In 1852, Elisha Smith purchased a struggling pail factory, creating a multi-generation family enterprise. Menasha Corporation is now one of the oldest, family-owned manufacturing businesses in the country—mainly due to our willingness to evolve and innovate to meet customer needs. Scan this timeline for the challenges and turning points in our history.
A wooden pail factory begins operations in Menasha, Wisconsin. In 1852, Elisha D. Smith buys the factory and becomes its sole employee.
Elisha D. Smith had a natural ability to inspire the trust and confidence of others. This trait propelled Menasha Wooden Ware forward and helps explain Elisha’s leadership role in the Village of Menasha, where he served elective office and was admired for his community spirit and generosity. His gifts helped fund a park and public library in his hometown and buildings at colleges across the United States.
Generous by nature, Elisha was fastidious about keeping promises. Once, during a time of economic troubles, he approached a man who had failed to pay the company a debt of $1.87. The man complied. But Elisha, seeing he was in financial straits and satisfied the debt had been repaid, gave the man $5.00 and told him to use it for his family. Back then, $5 was enough to pay the monthly rent, with something left over for groceries.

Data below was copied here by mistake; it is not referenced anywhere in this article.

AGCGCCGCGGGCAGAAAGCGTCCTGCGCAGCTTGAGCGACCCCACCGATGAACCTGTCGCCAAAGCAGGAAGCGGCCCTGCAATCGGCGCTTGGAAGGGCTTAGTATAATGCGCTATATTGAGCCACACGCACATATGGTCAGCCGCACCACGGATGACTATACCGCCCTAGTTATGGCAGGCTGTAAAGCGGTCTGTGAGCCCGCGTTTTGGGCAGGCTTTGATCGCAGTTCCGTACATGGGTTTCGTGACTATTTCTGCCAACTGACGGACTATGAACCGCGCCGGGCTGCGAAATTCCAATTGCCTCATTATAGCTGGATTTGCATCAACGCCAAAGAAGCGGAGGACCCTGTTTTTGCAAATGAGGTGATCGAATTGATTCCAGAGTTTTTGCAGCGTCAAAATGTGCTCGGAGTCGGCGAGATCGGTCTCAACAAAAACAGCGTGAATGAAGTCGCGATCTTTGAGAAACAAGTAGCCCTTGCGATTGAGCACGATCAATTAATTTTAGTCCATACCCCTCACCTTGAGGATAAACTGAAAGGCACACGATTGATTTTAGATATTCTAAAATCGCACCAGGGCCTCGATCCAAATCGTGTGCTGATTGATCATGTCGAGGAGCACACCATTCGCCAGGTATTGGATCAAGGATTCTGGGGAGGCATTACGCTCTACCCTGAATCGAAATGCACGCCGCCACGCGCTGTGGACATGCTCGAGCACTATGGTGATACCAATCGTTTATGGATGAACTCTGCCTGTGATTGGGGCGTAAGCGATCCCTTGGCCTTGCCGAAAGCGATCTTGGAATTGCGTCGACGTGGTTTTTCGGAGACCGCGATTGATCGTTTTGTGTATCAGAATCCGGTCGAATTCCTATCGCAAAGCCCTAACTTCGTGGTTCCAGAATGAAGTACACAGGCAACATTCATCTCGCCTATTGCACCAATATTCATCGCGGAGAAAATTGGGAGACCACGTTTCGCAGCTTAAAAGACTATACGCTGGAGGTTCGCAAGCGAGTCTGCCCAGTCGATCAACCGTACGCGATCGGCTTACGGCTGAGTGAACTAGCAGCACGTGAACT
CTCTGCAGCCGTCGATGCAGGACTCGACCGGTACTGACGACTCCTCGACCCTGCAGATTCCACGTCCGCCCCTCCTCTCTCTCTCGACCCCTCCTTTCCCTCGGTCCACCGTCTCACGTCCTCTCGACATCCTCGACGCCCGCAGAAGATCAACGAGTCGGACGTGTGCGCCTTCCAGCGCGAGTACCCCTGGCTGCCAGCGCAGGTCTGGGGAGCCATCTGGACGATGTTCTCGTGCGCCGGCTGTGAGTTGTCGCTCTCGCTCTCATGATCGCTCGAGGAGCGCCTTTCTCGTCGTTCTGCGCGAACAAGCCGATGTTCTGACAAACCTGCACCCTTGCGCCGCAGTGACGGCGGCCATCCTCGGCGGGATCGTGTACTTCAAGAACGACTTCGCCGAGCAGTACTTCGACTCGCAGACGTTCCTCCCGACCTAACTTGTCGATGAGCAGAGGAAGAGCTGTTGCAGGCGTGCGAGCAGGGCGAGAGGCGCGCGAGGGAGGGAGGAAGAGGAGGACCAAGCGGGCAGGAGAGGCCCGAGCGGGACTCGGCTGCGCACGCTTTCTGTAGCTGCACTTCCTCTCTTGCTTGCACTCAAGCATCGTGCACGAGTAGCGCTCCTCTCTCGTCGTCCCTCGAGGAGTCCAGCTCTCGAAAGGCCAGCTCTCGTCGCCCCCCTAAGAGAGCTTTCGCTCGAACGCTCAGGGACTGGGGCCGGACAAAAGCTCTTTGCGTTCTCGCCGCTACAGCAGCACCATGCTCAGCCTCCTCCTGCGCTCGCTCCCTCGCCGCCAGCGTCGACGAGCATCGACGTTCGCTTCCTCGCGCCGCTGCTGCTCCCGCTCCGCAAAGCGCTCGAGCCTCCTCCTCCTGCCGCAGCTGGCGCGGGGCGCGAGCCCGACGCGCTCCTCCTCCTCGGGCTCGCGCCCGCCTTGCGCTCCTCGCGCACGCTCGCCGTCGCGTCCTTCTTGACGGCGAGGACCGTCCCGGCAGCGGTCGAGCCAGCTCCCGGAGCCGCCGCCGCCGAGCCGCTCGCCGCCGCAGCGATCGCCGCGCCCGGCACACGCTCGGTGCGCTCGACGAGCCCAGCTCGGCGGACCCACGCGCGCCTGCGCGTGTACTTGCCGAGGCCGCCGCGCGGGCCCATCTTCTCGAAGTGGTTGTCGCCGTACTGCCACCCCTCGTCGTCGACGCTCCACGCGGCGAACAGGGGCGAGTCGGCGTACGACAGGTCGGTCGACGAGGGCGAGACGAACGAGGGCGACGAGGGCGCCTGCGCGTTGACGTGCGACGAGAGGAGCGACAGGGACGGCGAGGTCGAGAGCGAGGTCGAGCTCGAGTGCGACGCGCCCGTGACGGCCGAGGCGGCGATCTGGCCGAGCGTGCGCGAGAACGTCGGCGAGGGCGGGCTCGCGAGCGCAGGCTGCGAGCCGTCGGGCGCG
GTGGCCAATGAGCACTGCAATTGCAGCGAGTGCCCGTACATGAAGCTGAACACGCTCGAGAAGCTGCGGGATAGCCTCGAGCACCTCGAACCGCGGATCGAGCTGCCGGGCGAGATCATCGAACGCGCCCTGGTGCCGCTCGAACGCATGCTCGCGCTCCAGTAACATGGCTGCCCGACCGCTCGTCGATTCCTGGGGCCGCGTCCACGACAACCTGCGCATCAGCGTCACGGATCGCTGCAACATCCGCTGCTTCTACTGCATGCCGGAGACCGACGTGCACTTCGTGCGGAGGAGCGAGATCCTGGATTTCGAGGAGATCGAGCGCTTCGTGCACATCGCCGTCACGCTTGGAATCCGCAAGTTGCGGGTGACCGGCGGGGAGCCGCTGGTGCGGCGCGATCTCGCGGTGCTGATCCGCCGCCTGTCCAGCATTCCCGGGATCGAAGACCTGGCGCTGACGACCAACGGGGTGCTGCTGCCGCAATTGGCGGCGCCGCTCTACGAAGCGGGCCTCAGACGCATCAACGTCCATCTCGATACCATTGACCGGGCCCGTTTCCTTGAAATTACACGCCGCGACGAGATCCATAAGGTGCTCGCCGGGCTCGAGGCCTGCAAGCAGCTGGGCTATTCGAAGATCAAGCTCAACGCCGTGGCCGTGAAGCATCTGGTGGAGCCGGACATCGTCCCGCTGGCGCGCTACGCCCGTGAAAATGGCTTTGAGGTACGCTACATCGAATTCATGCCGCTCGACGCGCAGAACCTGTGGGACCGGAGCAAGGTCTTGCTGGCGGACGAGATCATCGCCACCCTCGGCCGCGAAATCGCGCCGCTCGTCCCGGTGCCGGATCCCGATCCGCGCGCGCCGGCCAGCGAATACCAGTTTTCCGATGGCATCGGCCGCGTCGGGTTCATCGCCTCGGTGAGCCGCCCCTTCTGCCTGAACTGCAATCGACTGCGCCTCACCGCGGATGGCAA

Menasha becomes the world’s largest manufacturer of turned woodenware. One of the company’s strengths is its skilled employees and their work ethic. Entire families worked at Menasha, and employees often stayed 40 or 50 years. As demand for woodenware collapsed, the company made other wooden products to stay in business, rather than fire anyone. Menasha finally closed its woodenware business in 1957 after all the employees had retired.